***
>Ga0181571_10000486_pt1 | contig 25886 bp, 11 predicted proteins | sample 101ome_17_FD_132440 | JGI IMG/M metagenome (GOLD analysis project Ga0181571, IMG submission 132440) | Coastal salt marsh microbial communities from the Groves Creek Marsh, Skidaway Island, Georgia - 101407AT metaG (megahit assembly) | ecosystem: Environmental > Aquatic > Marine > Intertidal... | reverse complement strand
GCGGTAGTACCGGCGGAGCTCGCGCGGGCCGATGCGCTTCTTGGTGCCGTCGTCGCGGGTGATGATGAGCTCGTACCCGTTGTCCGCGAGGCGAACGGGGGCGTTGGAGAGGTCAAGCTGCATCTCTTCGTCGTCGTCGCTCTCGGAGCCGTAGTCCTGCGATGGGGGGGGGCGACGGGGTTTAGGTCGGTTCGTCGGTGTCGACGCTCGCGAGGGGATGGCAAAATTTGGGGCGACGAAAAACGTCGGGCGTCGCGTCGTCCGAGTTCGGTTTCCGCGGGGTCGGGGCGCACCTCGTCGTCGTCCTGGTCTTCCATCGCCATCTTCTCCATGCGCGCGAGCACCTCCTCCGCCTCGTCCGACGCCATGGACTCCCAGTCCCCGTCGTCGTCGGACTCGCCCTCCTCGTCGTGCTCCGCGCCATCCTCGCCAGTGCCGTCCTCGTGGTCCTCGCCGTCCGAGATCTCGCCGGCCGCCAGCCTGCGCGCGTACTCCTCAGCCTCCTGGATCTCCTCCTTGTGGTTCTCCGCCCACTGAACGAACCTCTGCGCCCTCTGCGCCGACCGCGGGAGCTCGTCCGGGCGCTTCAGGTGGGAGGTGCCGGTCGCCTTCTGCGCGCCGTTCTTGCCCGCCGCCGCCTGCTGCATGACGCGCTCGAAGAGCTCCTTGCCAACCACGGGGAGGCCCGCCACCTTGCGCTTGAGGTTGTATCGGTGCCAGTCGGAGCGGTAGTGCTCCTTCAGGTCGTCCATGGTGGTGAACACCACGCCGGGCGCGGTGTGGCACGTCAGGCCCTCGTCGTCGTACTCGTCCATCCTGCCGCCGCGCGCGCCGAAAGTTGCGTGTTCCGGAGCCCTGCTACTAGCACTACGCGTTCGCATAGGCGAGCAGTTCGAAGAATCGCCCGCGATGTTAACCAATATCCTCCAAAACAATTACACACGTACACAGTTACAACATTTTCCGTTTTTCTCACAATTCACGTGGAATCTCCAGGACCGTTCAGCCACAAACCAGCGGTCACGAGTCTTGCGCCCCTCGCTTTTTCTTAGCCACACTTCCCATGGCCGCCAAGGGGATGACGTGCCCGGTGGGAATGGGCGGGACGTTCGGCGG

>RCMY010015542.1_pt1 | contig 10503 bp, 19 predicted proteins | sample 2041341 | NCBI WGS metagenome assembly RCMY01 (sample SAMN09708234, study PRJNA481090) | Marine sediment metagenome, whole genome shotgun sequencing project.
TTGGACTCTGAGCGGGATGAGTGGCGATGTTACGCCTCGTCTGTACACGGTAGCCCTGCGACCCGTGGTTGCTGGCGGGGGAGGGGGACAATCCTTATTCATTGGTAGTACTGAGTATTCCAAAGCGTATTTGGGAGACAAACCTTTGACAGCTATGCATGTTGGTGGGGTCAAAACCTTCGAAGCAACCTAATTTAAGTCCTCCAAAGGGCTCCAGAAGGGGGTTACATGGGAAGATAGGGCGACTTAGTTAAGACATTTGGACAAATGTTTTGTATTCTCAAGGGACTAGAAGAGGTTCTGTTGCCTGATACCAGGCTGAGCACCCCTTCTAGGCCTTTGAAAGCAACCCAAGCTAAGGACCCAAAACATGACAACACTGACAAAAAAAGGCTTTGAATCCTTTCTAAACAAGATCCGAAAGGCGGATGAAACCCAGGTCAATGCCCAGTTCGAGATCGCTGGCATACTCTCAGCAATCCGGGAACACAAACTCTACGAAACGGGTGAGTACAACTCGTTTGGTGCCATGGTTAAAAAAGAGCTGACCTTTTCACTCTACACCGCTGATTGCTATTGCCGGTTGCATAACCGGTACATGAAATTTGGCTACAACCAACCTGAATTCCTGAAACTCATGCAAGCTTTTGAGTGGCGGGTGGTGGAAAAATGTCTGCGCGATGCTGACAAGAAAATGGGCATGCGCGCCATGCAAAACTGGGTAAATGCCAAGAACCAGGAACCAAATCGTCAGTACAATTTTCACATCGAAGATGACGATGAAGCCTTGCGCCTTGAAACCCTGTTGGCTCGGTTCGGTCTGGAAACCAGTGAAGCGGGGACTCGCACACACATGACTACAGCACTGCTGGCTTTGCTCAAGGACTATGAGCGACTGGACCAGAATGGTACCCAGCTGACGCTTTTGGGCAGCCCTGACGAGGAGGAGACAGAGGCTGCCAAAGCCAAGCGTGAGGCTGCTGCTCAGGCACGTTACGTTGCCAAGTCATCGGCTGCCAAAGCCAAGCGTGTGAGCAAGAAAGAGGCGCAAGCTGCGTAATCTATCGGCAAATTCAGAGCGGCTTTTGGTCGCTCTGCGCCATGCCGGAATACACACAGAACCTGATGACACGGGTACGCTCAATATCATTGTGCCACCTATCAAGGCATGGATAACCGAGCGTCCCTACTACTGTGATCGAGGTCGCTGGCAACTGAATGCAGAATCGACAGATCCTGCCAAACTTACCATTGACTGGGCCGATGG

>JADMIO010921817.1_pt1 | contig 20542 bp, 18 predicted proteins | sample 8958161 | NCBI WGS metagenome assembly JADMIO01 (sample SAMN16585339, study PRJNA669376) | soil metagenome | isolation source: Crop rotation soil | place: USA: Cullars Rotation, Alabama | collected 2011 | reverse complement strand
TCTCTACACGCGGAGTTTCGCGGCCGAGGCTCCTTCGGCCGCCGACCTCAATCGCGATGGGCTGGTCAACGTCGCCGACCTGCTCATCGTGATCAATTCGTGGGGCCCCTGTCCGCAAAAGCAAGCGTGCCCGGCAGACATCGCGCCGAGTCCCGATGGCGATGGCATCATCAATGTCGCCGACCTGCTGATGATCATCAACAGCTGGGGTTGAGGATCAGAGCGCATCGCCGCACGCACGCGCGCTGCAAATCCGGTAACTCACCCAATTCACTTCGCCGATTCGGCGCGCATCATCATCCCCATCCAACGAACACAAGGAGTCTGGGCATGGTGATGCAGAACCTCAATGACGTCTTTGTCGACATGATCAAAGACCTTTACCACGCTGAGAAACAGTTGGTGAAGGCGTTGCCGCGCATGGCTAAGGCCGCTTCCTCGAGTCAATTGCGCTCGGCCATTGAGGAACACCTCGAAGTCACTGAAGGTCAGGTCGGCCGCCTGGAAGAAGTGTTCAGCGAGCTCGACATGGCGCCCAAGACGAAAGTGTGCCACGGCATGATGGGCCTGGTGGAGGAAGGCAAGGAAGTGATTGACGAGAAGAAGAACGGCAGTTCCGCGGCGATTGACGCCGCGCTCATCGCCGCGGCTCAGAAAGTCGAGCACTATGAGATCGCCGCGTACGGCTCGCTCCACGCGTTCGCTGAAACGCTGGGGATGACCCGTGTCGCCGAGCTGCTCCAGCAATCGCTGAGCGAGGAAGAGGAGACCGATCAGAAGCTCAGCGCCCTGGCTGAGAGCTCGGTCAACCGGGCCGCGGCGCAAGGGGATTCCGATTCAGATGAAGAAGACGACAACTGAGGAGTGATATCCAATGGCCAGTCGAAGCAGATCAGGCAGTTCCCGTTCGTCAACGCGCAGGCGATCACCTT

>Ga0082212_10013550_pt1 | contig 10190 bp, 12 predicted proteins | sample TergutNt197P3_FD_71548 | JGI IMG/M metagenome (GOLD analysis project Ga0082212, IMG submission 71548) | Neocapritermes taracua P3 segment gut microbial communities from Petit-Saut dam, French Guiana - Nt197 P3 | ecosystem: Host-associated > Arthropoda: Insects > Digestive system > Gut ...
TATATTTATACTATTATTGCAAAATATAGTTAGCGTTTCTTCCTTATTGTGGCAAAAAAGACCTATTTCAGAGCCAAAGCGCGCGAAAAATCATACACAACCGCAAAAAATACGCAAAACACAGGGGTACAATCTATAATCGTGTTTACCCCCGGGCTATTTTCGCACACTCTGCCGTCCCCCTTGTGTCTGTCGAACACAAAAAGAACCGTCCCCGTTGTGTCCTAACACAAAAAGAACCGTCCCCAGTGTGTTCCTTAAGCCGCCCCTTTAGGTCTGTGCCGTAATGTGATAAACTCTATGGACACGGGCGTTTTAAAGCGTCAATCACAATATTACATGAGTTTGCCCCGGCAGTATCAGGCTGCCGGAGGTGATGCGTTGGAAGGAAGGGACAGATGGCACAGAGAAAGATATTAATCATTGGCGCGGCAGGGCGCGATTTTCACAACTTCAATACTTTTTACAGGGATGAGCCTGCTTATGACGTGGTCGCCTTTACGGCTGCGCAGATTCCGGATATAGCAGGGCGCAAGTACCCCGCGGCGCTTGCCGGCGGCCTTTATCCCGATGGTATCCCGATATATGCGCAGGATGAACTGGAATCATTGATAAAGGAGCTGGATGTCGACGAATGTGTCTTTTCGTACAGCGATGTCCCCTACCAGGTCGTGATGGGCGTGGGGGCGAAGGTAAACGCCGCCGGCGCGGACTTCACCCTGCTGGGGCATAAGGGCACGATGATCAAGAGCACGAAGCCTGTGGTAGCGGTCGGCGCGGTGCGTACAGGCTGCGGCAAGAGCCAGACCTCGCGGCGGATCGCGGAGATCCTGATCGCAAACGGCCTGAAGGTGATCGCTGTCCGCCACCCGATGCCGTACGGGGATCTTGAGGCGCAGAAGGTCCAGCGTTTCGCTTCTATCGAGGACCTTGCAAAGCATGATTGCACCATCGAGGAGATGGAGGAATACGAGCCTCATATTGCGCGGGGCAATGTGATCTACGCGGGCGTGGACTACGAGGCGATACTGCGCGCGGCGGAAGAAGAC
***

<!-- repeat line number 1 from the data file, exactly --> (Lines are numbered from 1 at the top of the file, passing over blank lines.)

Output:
>Ga0181571_10000486_pt1 | contig 25886 bp, 11 predicted proteins | sample 101ome_17_FD_132440 | JGI IMG/M metagenome (GOLD analysis project Ga0181571, IMG submission 132440) | Coastal salt marsh microbial communities from the Groves Creek Marsh, Skidaway Island, Georgia - 101407AT metaG (megahit assembly) | ecosystem: Environmental > Aquatic > Marine > Intertidal... | reverse complement strand